Advanced Web Design: Why Java And Xml Mesh

Java and XML are two platform-independent technologies in software development that work well together creating portable software components that can be used in many application programming interfaces (api's).

Two of the hottest technologies in software development and web programming are Java and XML. Together, they are two of the critical elements in developing a component software architecture. A component model allows developers to build individual pieces of an application that can easily be meshed with other pieces to build more complicated software. It also allows for the development of Web Services applications.

Web services are software components hosted on a web page that fill a specific need.

Java is a programming language originally developed by Sun Microsystems. Java has gained tremendous popularity because it is generally platform independent. In other words, you can write a Java program and it will run on any type of computer from a cell phone to a Windows Desktop machine to a UNIX server.

XML is not a programming language. It is a universal syntax for structuring data independent from application logic. Basically, that means that you can format any type of data imaginable in XML. The XML specification is managed by the World Wide Web Consortium. The benefit of XML is that it creates a standard way to specify data. It is also application and platform independent. The same XML data file can be used by a web page, a relational database, or a custom application. It's very versatile.

When used together, Java and XML can provide a way to bring a variety of applications, information and services together despite what operating system or software end-users have.

Java code can be seen as "portable" code with XML data as "portable" data. When the two are meshed together, you have a portable software component that can be used in a number of different applications.

One of the benefits of using Java to process XML or using XML as a data store for a Java application is that a number of Java-XML APIs (application programming interfaces) have already been developed to allow you to more quickly develop your own code.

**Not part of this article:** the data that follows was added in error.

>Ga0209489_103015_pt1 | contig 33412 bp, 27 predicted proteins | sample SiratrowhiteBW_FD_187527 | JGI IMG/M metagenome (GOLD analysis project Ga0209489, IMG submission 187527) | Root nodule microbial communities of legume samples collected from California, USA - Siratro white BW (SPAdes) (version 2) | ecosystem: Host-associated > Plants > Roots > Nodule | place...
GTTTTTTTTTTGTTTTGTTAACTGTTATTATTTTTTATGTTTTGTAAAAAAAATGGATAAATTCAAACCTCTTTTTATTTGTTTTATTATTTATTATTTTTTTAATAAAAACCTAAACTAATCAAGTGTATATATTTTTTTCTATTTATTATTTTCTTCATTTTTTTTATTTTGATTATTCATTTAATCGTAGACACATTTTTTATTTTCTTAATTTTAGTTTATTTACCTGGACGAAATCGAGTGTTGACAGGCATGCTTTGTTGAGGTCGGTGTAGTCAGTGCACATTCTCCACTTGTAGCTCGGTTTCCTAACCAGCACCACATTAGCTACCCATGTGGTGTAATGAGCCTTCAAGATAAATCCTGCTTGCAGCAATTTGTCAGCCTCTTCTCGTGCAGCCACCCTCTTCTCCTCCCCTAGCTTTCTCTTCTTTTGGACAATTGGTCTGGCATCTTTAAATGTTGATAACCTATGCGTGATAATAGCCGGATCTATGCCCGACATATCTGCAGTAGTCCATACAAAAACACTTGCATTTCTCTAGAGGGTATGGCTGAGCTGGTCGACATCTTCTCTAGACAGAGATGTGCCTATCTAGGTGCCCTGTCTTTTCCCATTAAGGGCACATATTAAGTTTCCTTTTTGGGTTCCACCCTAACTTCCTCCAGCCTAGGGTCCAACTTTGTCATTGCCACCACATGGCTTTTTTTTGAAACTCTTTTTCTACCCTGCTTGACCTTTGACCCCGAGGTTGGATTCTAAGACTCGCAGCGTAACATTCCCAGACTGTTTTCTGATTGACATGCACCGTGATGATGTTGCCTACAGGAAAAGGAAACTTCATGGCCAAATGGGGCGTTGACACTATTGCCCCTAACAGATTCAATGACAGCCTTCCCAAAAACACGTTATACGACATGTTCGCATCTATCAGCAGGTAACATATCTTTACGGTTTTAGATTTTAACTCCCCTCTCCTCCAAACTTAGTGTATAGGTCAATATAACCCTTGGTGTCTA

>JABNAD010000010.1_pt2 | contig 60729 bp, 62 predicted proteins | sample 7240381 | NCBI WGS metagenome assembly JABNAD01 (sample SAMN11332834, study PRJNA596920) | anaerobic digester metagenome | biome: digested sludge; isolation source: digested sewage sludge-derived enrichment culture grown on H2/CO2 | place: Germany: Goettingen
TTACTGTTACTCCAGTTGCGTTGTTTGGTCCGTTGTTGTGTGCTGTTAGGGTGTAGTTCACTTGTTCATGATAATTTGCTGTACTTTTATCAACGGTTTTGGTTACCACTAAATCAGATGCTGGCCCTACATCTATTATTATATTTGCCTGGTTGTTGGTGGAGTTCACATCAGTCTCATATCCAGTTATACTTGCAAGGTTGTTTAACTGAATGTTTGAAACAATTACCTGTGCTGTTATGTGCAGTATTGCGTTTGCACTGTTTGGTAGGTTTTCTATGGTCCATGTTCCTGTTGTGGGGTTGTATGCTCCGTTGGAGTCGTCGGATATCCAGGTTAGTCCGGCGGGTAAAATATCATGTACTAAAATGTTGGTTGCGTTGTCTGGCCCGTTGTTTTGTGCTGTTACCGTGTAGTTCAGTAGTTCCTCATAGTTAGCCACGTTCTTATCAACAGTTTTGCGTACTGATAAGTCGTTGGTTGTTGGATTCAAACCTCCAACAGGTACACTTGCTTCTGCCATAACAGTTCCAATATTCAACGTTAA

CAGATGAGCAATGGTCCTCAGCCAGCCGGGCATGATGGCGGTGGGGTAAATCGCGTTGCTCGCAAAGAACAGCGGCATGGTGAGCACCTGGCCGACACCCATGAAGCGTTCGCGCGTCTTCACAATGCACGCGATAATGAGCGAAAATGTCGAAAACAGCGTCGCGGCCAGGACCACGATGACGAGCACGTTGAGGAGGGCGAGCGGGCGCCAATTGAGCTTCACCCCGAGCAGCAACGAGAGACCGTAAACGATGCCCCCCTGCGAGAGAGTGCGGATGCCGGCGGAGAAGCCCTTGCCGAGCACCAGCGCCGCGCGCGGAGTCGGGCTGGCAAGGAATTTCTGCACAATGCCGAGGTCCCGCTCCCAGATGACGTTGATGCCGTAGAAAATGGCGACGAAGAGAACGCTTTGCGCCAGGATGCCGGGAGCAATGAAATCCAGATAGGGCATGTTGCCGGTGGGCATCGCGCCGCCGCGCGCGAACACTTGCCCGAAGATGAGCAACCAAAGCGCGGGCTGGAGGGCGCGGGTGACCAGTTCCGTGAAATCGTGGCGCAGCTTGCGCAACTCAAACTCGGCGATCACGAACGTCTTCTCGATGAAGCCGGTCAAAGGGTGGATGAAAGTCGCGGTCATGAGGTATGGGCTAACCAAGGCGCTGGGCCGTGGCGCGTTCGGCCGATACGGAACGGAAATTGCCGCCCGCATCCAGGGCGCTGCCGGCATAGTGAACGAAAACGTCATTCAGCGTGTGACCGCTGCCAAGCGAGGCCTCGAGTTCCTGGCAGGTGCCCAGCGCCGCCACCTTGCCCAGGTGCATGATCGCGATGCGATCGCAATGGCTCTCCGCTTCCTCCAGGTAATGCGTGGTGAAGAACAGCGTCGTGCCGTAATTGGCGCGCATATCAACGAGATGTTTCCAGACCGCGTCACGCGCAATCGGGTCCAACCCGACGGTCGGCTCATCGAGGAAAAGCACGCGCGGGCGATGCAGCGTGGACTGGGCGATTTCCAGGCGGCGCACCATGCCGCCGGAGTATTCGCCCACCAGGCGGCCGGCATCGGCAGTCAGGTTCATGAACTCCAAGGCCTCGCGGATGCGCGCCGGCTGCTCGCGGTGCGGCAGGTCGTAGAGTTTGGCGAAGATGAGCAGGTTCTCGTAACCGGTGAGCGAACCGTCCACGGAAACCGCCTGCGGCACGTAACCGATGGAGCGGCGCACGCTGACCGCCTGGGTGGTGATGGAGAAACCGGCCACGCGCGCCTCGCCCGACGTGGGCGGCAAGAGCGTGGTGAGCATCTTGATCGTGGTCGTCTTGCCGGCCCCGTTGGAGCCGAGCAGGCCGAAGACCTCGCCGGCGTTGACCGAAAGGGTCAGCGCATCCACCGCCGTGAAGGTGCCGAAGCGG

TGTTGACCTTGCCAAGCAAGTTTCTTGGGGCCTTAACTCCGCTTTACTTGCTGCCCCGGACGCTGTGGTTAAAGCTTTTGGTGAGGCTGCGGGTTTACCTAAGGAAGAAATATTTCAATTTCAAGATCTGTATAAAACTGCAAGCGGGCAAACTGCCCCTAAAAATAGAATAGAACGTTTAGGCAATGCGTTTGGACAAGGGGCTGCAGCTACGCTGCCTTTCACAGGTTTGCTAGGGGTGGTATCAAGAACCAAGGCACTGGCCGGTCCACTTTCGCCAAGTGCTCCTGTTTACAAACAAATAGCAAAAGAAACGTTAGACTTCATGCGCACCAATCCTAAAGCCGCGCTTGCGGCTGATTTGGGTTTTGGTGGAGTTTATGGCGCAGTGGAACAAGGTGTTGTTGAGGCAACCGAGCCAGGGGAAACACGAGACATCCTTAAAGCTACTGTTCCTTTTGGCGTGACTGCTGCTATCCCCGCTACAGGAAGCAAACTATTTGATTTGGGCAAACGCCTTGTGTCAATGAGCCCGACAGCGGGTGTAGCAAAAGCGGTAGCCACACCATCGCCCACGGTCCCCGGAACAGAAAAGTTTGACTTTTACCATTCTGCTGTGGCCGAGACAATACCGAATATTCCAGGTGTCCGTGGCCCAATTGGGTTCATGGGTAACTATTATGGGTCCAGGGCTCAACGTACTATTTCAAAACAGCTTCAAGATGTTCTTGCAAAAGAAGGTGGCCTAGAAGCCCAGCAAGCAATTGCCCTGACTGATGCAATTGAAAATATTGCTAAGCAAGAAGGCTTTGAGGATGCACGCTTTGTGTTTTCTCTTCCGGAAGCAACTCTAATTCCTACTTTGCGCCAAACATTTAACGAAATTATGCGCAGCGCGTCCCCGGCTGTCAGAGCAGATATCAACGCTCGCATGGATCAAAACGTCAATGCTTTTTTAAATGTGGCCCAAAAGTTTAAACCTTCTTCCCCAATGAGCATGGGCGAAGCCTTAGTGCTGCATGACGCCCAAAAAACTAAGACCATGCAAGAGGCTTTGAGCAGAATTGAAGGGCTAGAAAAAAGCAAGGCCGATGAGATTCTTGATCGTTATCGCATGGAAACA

Some of the APIs currently available for XML in Java include:

* JAXP (Java API for XML Parsing) - This API is used to parse XML documents in Java. Parsing is a critical element of dealing with XML because it scans the document and logically breaks it up into discrete pieces so that the application can find the data it needs to find. JAXP is considered a flexible API because it allows the programmer to use different parsers in the application.

* Xerces API - The Xerces API is a precursor to JAXP. It is an open source API that is available in Java or C++ to parse XML documents. The Xerces API allows for two different parsing methods.



* JDOM (Java DOM) - The Java DOM (Document Object Model) is another way of structuring XML data so that it can used by a Java program. Unlike JAXP, it only has one parsing mechanism - the DOM structure - which is a tree-style structure. However, it can also be easier to work with JDOM for simpler applications.

* JAXB(Java Architecture for XML Binding) - JAXB treats XML differently, rather than parsing the file and allowing the application to search in the file, JAXB converts the XML data into Java Objects by binding the XML with the XML data structure (called an XML schema). Once the Java Objects are created, they can be accessed directly in the Java application.

* JAXM (Java API for XML Messaging) - JAXM is a standard that describes how to package and unpackage data in XML format so that it can be transferred between two applications. This is a critical element for web services applications.

* JAXR (Java API for XML Registries) - When Web Services applications are created, they are published or made available on the Internet by including them in a registry. JAXR is an API that allows the Java programmer to query the web service registry to confirm that the web service is still available or find another suitable web service.

* JAX-RPC (Java API for XML-based RPC) - JAX-RPC is a methodology for making Web Service calls appear local. RPC (remote procedure call) is a standard way of calling another piece of code that is located on a separate computer. Rather than use the web services model of sending data and receiving a response back, JAX-RPC allows the programmer to treat the web service as an RPC call which is much easier to program.

Web Services make great use of Java and XML as demonstrated by a review of the Java-XML APIs, many of which are designed specifically for Web Services. Web services use XML to communicate. The standard communication mechanism is called SOAP (Simple Object Access Protocol). A SOAP message contains all of the information needed to access the Web Service. SOAP messages must be formatted as an XML document. Most Web Services are now written in Java. The web service receives the SOAP message, extracts the necessary data and then performs the operation requested and sends back the results. The results might be a web page or another SOAP message.

For example, a programmer might want to be able to allow a user to purchase an item from a web site without sending the user to that site. Using web services, the developer can use Java and XML together to send the site all of the information it might need to complete the transaction and make the sale.

As you can see, Java and XML work well together. They create options for web services and design that are platform and software-independent. In essence, they bridge the gap between different operating systems and much more.

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